My T1 friends in the offline world, seems like they don't even care to control it

#1

I don’t think us here on this forum represent the average diabetic.

The T1s I know off-line drink soda and eat junk-food all the time. I don’t get it, drinking a Pepsi is really not that pleasurable an activity. Unless I am low and that’s somehow all I have I may never drink a Pepsi again in my life.

Anyway how well do your offline friends with T1 do treatment ?

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#2

I agree that people here dont represent the average diabetic. However, I think maybe having a healthy diet and controlling your type 1 diabetes isn’t inextricably linked. Everybody should, of course, strive to eat as well as they can, but if you’re taking insulin for the Pepsi and junk food, and that’s your normal so you know how to deal with it, you can still maintain very good blood sugar control. I dont like it when I’m splurging and someone says something to me about the diabetes because they have no idea that I’ve already taken insulin so I have to splurge at that point, and all they are doing is diminishing the joy I get from that occasional indulgence.

I would be more worried about my friends if they were not checking their blood sugars by any means or skipping insulin, but I don’t have any type 1 diabetic friends at the moment. But either way, I think it’s none of my business. We all make choices for ourselves, and what works for one person could be devastating for the next, so if drinking that Pepsi helps them keep their sanity or whatever, it doesn’t matter if we dont understand; it’s their choice to make.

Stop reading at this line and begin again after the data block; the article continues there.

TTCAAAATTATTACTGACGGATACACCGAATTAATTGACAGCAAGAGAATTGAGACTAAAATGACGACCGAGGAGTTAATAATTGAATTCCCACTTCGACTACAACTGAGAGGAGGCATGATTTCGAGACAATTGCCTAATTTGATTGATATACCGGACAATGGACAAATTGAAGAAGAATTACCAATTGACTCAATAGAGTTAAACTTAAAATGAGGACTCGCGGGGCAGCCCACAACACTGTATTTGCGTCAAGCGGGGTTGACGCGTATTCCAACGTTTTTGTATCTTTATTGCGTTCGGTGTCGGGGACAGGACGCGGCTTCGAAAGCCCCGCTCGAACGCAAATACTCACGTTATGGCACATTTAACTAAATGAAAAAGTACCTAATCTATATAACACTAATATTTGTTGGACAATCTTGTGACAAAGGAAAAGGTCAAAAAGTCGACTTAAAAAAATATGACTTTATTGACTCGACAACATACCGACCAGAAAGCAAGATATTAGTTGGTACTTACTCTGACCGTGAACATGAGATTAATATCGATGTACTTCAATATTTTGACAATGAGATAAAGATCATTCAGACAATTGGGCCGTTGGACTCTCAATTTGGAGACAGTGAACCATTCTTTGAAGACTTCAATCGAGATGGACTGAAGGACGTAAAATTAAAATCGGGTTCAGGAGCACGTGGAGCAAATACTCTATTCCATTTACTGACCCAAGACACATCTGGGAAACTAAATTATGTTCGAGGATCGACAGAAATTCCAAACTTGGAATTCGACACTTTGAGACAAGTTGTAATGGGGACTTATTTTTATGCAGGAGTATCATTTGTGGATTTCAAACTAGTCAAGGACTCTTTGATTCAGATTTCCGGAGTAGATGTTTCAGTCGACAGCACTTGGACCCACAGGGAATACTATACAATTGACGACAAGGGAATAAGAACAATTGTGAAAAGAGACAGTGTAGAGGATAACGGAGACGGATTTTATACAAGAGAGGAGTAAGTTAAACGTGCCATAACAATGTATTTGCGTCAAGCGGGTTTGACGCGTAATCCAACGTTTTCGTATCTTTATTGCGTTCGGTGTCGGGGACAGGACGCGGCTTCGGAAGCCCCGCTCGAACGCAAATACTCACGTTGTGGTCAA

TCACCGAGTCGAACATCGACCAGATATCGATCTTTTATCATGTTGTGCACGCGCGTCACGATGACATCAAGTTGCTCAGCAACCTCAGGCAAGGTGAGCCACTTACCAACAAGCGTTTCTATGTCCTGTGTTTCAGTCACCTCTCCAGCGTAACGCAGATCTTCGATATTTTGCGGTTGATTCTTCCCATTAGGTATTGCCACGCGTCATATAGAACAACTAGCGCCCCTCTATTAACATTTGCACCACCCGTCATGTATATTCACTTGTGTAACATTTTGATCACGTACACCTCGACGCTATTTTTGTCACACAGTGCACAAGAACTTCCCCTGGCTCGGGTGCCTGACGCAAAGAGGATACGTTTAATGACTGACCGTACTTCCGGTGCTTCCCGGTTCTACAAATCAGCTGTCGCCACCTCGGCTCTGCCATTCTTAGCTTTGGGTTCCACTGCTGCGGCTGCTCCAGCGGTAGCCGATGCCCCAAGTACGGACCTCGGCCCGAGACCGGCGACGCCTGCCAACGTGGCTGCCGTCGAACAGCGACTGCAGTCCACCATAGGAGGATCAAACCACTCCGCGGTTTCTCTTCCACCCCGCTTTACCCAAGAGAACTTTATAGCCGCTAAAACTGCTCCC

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#3

He never checks it.

#4

I don’t think there really is such a thing as “average” for any medical condition. But I wouldn’t stereotype offline people as not taking care of themselves, I think they are just happy to continue doing what they are doing, people here are just more interested in learning new stuff ASAP (new pump models, current research, ways other people stuff, etc.). It’s just a different way of life.

#5

When they are sick and tired of being sick and tired they will take care of their diabetes.

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#6

My step father, diagnosed with T1D decided to eat cherry pie everyday for breakfast, only check BGs a couple times a week, and forego his insulin. I think there was an element of fear mixed with resistance to accepting that he had diabetes and that he could actually do something about it.

#7

Geeze, the only diabetic that I ever knew who drank soda is dead. His legs were amputated. He had heart failure, I think. But, I dont think he took insulin. He didn’t last long after diagnosis. He was diagnosed at an older age (in his 40s).

#8

Typically called DENIAL.

We all go thru it and some loose a limb or die before they snap out of it.

I have to credit a old battle axe of a nurse for snapping me out of denial. She pstt me off by shouting “YOU CAN’T EAT THAT!” 1 COOKIE off their snack tray. My reaction was - YES I can provided I am not stupid about it.

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#9

I am starting to play the game in my head of I am not going to check I don’t want to know what my level is right now.

I do the guess math of what my level was and what I ate and what I think it should be but I could do better at this.